The government is changing the rules to make it harder for disabled people to appeal when it takes away their benefits.
And they are clamping down on job centre staff who try to help claimants, in an effort to break an “appeals culture”, according to internal memos seen by Socialist Worker.
People claiming Employment Support Allowance (ESA) can be stripped of it if they are deemed “fit for work” in controversial tests run by companies such as Atos Healthcare, known as Work Capability Assessments (WCA).
WCAs have come in for massive criticism from doctors as well as disability campaigners, and almost 40 percent of people who appeal against a WCA decision are successful.
The high appeal rate has been a huge embarrassment for the government—as it exposes how arbitrary and unfair their assessments are.
But instead of changing the system the government is making it harder to appeal against it.
From now on people who wish to appeal must do so by a tribunal instead of through the job centre.
Job centre staff have been strictly instructed not to download and print the forms for claimants, but tell them to find the forms themselves from the tribunal service.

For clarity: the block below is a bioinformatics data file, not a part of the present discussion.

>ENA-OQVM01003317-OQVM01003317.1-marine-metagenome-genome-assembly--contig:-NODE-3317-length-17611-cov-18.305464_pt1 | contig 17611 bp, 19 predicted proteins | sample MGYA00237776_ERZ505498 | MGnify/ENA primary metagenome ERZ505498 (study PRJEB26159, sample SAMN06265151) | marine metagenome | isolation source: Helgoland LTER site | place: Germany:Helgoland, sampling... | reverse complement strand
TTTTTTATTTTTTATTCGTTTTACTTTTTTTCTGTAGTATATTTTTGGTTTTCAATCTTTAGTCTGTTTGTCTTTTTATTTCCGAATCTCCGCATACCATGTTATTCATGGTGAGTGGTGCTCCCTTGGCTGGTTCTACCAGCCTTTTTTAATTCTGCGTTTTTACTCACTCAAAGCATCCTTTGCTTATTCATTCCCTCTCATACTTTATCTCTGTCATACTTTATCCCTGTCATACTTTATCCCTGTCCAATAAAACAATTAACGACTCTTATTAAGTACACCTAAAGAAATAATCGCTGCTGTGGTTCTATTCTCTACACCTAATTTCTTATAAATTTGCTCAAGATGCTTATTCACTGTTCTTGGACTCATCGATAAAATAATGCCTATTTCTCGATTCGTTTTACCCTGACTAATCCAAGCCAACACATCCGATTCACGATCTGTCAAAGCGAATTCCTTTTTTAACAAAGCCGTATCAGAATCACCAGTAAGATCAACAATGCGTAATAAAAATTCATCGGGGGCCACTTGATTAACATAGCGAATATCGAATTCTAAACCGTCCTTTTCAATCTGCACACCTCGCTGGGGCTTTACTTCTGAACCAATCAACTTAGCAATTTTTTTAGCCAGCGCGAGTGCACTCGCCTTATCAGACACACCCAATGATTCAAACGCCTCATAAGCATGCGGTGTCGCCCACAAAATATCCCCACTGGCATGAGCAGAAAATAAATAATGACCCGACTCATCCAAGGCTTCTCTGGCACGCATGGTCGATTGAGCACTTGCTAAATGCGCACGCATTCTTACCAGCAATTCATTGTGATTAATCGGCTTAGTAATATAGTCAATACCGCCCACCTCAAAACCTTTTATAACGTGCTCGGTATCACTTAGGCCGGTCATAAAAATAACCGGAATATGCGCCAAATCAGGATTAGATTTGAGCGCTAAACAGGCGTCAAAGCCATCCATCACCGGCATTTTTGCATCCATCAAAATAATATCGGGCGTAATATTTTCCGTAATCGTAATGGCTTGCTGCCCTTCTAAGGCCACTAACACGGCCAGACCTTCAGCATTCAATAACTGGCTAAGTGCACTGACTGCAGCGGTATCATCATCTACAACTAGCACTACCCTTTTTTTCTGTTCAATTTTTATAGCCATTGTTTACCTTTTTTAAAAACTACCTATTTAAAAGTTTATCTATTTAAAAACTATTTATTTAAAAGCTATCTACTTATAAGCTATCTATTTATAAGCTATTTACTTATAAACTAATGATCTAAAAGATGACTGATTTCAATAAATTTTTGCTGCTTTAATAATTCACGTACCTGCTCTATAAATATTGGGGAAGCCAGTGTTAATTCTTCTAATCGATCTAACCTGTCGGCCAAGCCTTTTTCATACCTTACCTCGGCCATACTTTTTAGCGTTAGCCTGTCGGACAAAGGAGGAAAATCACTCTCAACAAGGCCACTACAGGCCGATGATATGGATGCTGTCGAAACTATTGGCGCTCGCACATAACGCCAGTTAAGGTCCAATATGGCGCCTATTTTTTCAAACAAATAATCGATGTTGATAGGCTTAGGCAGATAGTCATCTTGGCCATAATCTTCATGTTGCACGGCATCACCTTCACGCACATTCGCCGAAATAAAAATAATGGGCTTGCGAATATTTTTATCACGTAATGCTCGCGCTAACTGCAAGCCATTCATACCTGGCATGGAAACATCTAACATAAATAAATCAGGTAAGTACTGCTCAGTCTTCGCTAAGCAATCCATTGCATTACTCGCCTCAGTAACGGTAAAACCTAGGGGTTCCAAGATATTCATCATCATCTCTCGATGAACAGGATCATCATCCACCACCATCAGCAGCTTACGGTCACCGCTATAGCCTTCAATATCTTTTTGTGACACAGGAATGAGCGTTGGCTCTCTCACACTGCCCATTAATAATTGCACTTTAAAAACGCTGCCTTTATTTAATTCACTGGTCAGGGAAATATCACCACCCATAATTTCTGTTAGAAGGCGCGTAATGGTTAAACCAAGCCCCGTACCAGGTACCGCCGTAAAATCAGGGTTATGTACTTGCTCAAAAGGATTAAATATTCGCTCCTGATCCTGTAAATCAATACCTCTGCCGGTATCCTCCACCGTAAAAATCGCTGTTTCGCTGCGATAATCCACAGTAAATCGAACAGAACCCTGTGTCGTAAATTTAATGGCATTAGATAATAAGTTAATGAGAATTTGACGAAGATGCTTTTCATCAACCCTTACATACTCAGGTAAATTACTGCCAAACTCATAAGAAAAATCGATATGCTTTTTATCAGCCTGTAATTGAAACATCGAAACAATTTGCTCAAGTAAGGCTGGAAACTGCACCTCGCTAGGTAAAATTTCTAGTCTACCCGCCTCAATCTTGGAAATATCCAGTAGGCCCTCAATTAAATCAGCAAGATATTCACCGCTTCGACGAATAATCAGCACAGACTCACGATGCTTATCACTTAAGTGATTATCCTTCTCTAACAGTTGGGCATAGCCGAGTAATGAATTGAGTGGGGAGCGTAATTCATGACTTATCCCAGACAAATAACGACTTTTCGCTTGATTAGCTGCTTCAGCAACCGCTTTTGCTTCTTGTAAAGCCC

This is a process that many claimants will find difficult, particularly if they lack internet access and printing facilities or suffer from mental health problems or learning difficulties.
Before they can even lodge a tribunal appeal, claimants have to ask the government to reconsider. There is no time limit for this process, and during this time claimants will not be allowed to claim ESA.
They can claim other benefits, such as jobseekers’ allowance, though this may later be counted against them when they argue that they need ESA.
Once they move to tribunal appeal they can claim ESA again—but job centre staff have been told not to make them aware of this right unless they explicitly ask.
And WCA decisions are to be sent directly to job centre advisors in the hope that this “contributes to a reduction in appeals” too.
One job centre worker told Socialist Worker, “The government sees job centre staff as part of the problem for helping claimants stand up for their rights, and they are trying to curtail that.”
Instead of moving the goalposts they should scrap the unfair WCA system altogether.